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MASINLOC, Zambales—If you are looking to enjoy an unusual travel experience in Luzon without having to hop on a plane or a ferry, the five-hour drive from Metro Manila to this northern town of Zambales province may be well worth the time and effort.
Many tourist destinations have capitalized on the ecotourism hype, but the rustic coastal town of Masinloc is clinging on to its own winning formula—nature tourism and the community’s sense of self-reliance.
Masinloc lies 230 kilometers northwest of Metro Manila and 110 km from the Subic Bay Freeport. It is home to the disputed Bajo de Masinloc (Scarborough Shoal) and the indomitable spirit of residents who are proof that tourism can be a powerful conservation tool.
Olive Gregorio, municipal coastal resources management officer, says the Masinloc Bay Ecotour is not for those who prefer the comfort of air-conditioned hotels and amenities found in seaside resorts.
“It is for travelers who are looking for two things: access to unique areas that most tourists do not know about, and a way to help improve the quality of life of people and places they visit,” she says.
The tour, which starts at 9 a.m. and ends at 4 p.m. when bay waters are still calm, has three main attractions that may be enjoyed in one day since these are located next to each other.
San Salvador Island
The first stop is Reef Discovery, where visitors can snorkel or scuba dive while exploring San Salvador Island’s two adjacent ecotourism projects: a 2-hectare giant clam (taklobo) farm and the San Salvador marine protected area (MPA).
Beth Sarmiento, secretary of Samahang Pangkabuhayan sa San Salvador, the people’s organization (PO) in charge of this destination, says the MPA used to be a “dead zone” of corals destroyed by dynamite and cyanide fishing.
“More than 10 years ago, there was an alarming decline in fish population so fisherfolk and residents sought the help of the University of the Philippines Marine Science Institute in Pangasinan to mitigate the threat,” she says. Now it has become a coral farm where the taklobo species are restocked and reseeded before they are transplanted in identified areas within the island’s 127-ha territory.
Today, San Salvador Island holds the distinction of being the first community-run MPA and a model for coastal resource management in the country. The PO works with the local government in documenting the population of giant clams, stingrays and various reef fish found there.
Standing on a sandbar in the middle of the blue and clear bay waters is a beach house that locals call “Bacala.” The structure was built by the local government and is a favorite part of the tour. From the taklobo and coral farms, this is where the touring boat stops for lunch and swimming.
Here, visitors may sample Masinloc’s native fare, usually the fresh catch of the day—fish, shrimps, rock lobsters or crabs, steamed or fried, and stacked on banana leaves by reef rangers.
Steamed vegetables or the local version of pinakbet, and fresh ararosip (a variety of seaweeds that may be harvested from the bay all-year round) complete the meal. When in season, ripe and green mangoes with bagoong (shrimp paste) are also served. Visitors with children particularly enjoy swimming in Bacala since the shallow water is safe even for nonswimmers.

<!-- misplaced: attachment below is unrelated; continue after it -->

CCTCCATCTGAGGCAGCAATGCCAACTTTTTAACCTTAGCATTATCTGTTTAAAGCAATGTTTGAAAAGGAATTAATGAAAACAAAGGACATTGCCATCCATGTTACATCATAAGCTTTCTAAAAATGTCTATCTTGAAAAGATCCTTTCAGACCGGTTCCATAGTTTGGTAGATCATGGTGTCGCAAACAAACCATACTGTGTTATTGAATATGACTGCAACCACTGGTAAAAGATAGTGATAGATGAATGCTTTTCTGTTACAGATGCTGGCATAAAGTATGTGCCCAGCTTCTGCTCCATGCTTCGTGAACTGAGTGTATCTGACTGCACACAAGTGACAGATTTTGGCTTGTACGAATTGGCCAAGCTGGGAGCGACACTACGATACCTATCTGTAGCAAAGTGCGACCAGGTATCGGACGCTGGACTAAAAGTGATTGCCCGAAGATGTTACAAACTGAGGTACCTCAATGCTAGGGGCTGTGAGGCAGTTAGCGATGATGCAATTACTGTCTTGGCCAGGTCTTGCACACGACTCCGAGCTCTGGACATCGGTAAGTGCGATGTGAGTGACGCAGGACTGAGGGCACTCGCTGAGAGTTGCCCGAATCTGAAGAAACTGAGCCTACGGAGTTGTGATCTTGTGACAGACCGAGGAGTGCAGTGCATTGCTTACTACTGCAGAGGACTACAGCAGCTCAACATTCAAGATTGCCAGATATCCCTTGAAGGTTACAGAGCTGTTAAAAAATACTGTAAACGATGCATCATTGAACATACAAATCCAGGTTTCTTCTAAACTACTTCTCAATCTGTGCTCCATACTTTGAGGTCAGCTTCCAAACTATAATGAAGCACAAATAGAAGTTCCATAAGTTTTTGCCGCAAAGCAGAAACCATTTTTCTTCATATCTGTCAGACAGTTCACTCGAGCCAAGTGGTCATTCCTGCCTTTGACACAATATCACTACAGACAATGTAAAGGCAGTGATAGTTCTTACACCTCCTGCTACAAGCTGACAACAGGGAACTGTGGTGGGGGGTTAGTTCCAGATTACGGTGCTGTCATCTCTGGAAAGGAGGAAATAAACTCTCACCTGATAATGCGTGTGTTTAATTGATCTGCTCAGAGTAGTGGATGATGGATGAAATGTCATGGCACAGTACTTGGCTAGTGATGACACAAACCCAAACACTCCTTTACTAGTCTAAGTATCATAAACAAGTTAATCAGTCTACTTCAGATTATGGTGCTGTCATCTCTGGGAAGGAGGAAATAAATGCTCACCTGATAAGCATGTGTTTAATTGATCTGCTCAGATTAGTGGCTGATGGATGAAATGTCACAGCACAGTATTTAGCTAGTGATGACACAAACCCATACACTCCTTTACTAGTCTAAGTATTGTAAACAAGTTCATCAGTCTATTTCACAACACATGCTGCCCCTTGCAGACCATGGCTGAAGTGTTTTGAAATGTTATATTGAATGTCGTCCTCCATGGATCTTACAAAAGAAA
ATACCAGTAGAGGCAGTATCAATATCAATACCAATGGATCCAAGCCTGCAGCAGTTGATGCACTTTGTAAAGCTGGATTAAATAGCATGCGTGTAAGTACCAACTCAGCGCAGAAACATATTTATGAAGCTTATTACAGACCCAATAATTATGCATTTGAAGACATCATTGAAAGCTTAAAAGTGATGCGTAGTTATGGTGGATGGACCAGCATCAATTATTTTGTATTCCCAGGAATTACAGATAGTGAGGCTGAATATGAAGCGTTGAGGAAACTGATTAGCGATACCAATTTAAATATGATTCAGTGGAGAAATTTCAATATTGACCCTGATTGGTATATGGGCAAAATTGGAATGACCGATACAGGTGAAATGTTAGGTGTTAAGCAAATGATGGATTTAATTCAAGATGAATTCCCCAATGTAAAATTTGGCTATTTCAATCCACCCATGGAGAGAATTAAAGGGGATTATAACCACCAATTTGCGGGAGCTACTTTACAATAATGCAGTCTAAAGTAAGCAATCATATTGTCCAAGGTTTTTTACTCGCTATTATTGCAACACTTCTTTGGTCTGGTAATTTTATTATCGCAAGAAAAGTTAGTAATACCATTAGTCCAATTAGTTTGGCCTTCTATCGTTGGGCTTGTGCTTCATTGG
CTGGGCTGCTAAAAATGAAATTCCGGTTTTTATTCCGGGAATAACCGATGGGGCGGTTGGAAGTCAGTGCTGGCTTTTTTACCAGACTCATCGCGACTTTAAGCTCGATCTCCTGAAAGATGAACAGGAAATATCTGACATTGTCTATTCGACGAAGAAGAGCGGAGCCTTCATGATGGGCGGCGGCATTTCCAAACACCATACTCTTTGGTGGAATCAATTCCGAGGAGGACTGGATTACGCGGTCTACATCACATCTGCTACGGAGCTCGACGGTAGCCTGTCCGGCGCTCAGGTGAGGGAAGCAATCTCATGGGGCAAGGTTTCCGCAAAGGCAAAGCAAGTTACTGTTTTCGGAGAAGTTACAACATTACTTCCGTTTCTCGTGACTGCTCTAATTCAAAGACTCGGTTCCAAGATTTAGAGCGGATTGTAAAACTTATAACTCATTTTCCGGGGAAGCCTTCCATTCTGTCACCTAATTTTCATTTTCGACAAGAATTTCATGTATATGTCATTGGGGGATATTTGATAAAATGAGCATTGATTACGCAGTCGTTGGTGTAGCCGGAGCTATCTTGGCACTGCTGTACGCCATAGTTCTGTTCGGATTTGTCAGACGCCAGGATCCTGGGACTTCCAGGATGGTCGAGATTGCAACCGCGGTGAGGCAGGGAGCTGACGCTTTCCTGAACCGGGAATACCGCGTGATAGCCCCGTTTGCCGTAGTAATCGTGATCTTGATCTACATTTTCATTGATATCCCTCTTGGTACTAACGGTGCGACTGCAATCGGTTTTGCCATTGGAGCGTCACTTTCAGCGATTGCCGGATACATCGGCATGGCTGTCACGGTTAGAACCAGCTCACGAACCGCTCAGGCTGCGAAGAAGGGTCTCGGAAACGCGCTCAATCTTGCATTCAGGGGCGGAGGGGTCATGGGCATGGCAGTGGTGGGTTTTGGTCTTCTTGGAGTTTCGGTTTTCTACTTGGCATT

The third and last highlight of the tour is the Mangrove Forest Adventure. From Bacala, it is only a 15-minute boat ride to Yaha, a 9-ha islet of mangrove forest in the middle of the bay. Yaha is one of the few places in the country where a hybrid species of mangrove known as bakawan lalake and bakawan bato or Rhizophora lamarckii could be found, according to the Integrated Coastal Resources Management Program.
Like the San Salvador sanctuary, Yaha is one of the four MPAs on Masinloc Bay. The other two MPAs are the 50-ha Bani, one of the best dive sites in Zambales, and the 20-ha Panglit Island, where a 5-ha ranching site for sea cucumbers is located.
Since Yaha is part of Panglit Island, reef rangers cover this part of the tour. From the big boat they transfer their guests to smaller canoes with flat bottoms, with three persons in each canoe, for the next adventure that takes them deeper into the verdant mangrove forest.
The reef rangers push the smaller boats, steering their poles along the trails, taking care not to hit sea grass plantations where seahorses thrive. Once in a while, excitement breaks out among their passengers at the sight of marine creatures swimming alongside their canoes.
As the tour progresses, a reef ranger points to a rabbit fish, scoops a seahorse from the water, sometimes a sea cucumber (balat) or a baby sea urchin (tayong), and explains their behavior and how they live in these habitats. The reef ranger then gently puts them back into the water.
Student groups leave their “conservation footprints” by planting bakawan seedlings.
As the day ends in Yaha, tour participants return to the tour boat that takes them to a dock near the public market, where they can buy the freshest catch of the afternoon at low prices.
A regular day tour package costs P610 per person, with a minimum of 10 people per group. The fee includes lunch, boat transportation, entrance fees to the attractions, and snorkel and fins.
One may opt to choose the package that does not include food, at P410 per head. The optional overnight stay on San Salvador Island costs P1,200 per person. This includes three meals from dinner to lunch the next day.
(For more information on schedules and guided tour arrangements for the ecotour, contact Olive Ebido-Gregorio of Masinloc municipal coastal resource management unit at these mobile numbers 0915-212 7229 or 0918-5719162. For other details, visit www.ecotourismphilippines.net.)
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